On September 26 2018, a row of tech executives stepped into a marble-and-wood-covered listening room and sat behind a row of tabletop microphones and small water bottles. They have all been called to testify before the US Senate Commerce Committee on a dry topic – maintaining customer data and privacy – that has lately been driving so many people crazy.
Commission Chairman John Thune, of South Dakota, arranged the hearing and then began recounting the events of the past year that showed how a data-driven economy could go wrong. It’s been 12 months since news broke that a high-profile breach at credit agency Equifax had claimed the names, Social Security numbers and other sensitive credentials of more than 145 million Americans. Six months have passed since then Facebook social networking site mired in the Cambridge Analytica scandal, a political intelligence firm that managed to gather private information from up to 87 million Facebook users for an apparently sinister psychological scheme to help put Donald Trump in the White House.
To prevent such breaches, both the European Union and the State of California have issued comprehensive new data privacy regulations. Thun said Congress is now about to write its own bylaws. “The question is no longer whether we need a federal law to protect consumer privacy,” he declared. “The question is, what form will this law take?” Seated in front of the senator, ready to help answer this question, there were representatives from two telecom companies, An appleAnd google browserAnd Twitter, And Amazon.
Notably absent from the line-up was anyone from Facebook or Equifax, who have been questioned by Congress separately. So for the assembled executives, the hearing was an opportunity to start pushing for friendly regulations — and to assure Congress that, of course, they The problem was under complete control.
No executive at the hearing showed as much confidence in this matter as Andrew Devore, representative of Amazon, a company that rarely testifies before Congress. After a brief greeting, he began his opening remarks by quoting one of his company’s core tenets to senators: “Amazon’s mission is to be the most customer-centric company on Earth.” It was a stock line, but it made the Assistant General Counsel look a bit as if he was speaking as an envoy from a larger, more important planet.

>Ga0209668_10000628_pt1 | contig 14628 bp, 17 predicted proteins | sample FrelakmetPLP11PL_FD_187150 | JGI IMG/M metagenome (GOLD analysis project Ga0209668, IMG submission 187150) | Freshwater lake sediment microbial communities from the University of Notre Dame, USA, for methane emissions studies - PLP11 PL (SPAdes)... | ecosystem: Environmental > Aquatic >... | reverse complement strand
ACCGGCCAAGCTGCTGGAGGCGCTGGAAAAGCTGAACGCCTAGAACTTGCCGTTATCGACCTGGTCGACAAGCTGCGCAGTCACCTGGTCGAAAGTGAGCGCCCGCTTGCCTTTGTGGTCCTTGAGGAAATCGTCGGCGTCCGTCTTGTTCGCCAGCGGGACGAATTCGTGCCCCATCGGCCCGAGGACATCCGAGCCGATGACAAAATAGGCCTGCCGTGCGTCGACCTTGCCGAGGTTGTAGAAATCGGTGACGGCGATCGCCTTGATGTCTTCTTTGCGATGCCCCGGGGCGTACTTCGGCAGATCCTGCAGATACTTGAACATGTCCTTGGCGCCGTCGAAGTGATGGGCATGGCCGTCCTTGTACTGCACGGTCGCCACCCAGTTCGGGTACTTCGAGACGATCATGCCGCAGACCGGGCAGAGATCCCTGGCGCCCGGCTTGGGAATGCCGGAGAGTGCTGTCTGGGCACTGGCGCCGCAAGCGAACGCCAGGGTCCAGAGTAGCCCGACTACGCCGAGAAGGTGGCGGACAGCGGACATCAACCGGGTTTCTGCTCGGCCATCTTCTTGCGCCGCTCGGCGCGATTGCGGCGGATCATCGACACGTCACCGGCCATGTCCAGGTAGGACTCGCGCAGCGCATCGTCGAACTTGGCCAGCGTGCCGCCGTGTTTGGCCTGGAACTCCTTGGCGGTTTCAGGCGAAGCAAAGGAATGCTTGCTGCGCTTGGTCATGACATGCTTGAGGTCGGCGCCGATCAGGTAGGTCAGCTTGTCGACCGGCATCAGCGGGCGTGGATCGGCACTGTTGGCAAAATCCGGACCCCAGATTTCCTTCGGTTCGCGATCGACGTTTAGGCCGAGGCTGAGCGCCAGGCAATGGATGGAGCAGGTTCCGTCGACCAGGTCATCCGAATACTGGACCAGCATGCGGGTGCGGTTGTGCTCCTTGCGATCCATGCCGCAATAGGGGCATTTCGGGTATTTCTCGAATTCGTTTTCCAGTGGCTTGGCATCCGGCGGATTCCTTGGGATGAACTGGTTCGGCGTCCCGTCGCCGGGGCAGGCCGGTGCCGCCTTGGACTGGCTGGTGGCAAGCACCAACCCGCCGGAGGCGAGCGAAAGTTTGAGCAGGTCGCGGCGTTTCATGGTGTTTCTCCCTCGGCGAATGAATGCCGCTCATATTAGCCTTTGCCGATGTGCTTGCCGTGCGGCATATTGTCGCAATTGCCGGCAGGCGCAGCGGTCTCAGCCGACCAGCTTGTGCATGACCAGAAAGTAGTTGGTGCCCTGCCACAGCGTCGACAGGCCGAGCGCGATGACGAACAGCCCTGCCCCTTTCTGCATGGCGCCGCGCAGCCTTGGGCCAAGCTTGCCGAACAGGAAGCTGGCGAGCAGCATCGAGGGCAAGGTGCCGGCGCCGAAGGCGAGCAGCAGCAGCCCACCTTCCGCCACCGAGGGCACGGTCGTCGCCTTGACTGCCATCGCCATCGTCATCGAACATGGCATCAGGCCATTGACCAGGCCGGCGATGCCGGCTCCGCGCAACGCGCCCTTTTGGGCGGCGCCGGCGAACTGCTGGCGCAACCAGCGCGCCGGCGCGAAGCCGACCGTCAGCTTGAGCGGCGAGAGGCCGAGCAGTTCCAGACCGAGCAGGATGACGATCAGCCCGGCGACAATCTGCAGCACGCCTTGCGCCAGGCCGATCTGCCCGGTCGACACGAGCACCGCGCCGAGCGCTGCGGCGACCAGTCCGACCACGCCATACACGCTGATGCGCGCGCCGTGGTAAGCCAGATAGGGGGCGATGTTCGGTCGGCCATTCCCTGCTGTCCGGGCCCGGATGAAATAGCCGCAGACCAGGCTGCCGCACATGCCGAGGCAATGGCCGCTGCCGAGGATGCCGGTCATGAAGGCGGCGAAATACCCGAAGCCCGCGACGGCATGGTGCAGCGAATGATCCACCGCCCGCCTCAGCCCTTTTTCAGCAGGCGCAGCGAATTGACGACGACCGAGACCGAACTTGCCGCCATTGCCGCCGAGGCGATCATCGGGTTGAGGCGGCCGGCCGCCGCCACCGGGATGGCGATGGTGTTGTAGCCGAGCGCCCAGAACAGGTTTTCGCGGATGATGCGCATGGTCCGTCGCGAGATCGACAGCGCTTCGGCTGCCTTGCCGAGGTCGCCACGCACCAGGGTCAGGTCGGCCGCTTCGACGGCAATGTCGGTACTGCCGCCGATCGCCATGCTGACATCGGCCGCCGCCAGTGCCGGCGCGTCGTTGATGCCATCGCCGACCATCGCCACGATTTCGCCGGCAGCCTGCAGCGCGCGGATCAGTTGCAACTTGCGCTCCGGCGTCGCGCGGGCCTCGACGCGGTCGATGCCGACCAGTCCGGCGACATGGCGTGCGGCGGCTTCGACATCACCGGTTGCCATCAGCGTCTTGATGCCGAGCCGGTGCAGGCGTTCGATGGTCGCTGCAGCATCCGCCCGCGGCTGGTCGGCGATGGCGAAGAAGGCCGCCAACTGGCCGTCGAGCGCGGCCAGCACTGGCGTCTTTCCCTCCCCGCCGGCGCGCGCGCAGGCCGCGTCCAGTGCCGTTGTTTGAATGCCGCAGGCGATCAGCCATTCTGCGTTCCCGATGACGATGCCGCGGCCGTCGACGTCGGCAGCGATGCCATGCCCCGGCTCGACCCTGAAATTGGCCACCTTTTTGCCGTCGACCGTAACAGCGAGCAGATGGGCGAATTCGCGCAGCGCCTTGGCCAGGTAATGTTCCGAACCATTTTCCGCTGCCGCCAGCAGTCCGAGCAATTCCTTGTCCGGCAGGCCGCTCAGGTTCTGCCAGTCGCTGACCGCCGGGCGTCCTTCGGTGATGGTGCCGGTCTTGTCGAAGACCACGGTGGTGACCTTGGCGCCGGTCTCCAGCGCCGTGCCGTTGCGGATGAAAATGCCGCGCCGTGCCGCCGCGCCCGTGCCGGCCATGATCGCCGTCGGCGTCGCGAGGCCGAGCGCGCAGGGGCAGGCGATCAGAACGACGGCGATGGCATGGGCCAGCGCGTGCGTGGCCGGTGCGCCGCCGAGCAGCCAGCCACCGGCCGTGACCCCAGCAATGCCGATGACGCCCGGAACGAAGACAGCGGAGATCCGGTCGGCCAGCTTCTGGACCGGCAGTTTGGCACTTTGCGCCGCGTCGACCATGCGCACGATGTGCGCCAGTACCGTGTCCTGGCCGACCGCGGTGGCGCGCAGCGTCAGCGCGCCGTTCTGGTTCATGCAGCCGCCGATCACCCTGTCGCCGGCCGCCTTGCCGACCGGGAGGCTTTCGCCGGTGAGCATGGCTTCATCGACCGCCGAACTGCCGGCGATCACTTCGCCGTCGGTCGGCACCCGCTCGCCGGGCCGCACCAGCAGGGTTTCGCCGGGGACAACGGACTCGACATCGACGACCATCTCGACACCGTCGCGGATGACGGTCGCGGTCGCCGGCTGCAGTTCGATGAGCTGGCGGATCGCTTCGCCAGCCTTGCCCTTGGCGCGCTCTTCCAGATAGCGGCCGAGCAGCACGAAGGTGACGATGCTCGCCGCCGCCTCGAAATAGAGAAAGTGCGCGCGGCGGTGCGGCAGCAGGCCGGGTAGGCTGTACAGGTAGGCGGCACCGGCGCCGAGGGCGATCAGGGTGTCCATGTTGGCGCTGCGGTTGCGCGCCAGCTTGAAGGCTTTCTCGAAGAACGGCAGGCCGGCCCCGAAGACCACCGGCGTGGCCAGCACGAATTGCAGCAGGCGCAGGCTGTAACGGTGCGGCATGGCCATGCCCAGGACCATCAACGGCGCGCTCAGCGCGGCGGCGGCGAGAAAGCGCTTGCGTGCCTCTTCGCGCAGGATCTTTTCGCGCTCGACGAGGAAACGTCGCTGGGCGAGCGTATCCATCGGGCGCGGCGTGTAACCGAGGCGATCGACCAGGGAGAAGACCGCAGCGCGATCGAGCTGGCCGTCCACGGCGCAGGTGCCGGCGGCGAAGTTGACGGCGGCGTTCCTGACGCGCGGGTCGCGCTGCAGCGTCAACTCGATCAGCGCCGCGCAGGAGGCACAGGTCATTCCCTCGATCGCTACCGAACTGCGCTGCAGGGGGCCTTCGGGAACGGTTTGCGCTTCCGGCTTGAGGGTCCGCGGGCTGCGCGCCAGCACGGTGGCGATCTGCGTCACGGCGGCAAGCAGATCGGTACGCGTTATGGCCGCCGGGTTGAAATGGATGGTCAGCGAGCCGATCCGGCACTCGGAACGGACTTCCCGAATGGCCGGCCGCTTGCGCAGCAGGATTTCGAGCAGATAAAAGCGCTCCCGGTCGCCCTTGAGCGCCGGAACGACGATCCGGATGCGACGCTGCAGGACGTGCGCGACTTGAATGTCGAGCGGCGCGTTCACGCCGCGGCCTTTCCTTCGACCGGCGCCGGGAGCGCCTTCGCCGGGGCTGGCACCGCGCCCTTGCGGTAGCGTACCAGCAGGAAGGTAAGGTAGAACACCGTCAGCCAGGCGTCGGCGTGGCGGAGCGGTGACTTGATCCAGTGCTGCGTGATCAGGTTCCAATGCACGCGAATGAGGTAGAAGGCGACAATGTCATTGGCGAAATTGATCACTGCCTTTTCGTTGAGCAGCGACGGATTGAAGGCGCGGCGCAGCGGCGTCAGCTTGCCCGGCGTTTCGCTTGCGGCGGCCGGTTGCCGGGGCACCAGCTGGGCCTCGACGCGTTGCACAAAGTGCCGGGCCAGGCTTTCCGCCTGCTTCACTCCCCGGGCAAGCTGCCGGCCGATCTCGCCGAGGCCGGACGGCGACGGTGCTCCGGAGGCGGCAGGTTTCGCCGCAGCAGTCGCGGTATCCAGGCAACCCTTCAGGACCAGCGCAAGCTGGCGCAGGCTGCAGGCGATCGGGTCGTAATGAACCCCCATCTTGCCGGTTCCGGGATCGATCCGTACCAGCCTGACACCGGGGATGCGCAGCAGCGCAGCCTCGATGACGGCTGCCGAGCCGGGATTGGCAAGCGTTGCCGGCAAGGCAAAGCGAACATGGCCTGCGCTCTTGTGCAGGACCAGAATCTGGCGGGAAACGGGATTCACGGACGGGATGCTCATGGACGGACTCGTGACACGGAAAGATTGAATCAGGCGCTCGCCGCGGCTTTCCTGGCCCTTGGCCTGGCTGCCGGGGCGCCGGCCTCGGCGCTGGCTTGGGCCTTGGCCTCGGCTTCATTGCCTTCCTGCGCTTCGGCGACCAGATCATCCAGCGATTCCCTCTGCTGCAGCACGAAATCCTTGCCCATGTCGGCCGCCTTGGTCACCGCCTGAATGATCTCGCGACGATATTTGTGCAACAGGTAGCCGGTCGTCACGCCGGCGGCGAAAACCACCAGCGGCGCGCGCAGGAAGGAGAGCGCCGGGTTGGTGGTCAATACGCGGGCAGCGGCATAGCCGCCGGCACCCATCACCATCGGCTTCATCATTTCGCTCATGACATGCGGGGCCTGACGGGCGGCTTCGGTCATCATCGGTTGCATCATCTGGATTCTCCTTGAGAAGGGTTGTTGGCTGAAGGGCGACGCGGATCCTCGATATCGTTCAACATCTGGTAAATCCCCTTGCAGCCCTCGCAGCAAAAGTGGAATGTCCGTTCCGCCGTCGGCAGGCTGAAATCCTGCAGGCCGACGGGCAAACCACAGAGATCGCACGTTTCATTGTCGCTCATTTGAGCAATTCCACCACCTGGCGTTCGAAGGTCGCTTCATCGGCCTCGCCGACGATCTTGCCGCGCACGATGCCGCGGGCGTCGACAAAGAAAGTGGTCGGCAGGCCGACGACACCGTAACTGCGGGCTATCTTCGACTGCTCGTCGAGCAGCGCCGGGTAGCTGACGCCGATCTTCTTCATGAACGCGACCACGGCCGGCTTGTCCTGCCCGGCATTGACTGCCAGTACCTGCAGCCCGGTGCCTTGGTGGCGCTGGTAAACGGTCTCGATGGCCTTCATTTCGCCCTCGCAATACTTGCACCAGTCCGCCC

Devore, a strong-charactered former attorney general, explained that what Amazon needs most from lawmakers is minimal intervention. Consumer trust was already Amazon’s top priority, and privacy and data security were committed to everything the company did. “We design our products and services so that it is easy for customers to understand when their data is collected and to control it when it is shared,” he said. “Our customers trust that we treat their data with caution and rationality.”
On that last point, DeVore may have been making a safe assumption. That year, a study by Georgetown University found that Amazon was the second most trusted institution in the United States, after the military. But as companies like Facebook have learned in recent years, public trust can be fragile. And in hindsight, what’s even more interesting about Amazon’s 2018 certification is what Devore didn’t say.
At that very moment within Amazon, the division tasked with keeping customer data safe for the company’s retail operations was in turmoil: understaffed, frustrated, and fatigued by frequent leadership changes, and – by the accounts of its leaders – severely hampered in its ability to do her work. That year and the year before, the team had been warning Amazon executives that the retailer’s information was at risk. The company’s own practices were increasing the risk.
According to the internal documents reviewed by reveal From Investigative Reporting Center and WIRED, Amazon’s vast empire of customer data – its pervasive record of what you look for, what you buy, what you see, what pills you take, what you say to Alexa, and who stands in front of you is a door sprawling, fragmented and inexorably shared. So legal within the company that the security department couldn’t even fully map it out, let alone adequately defend its borders.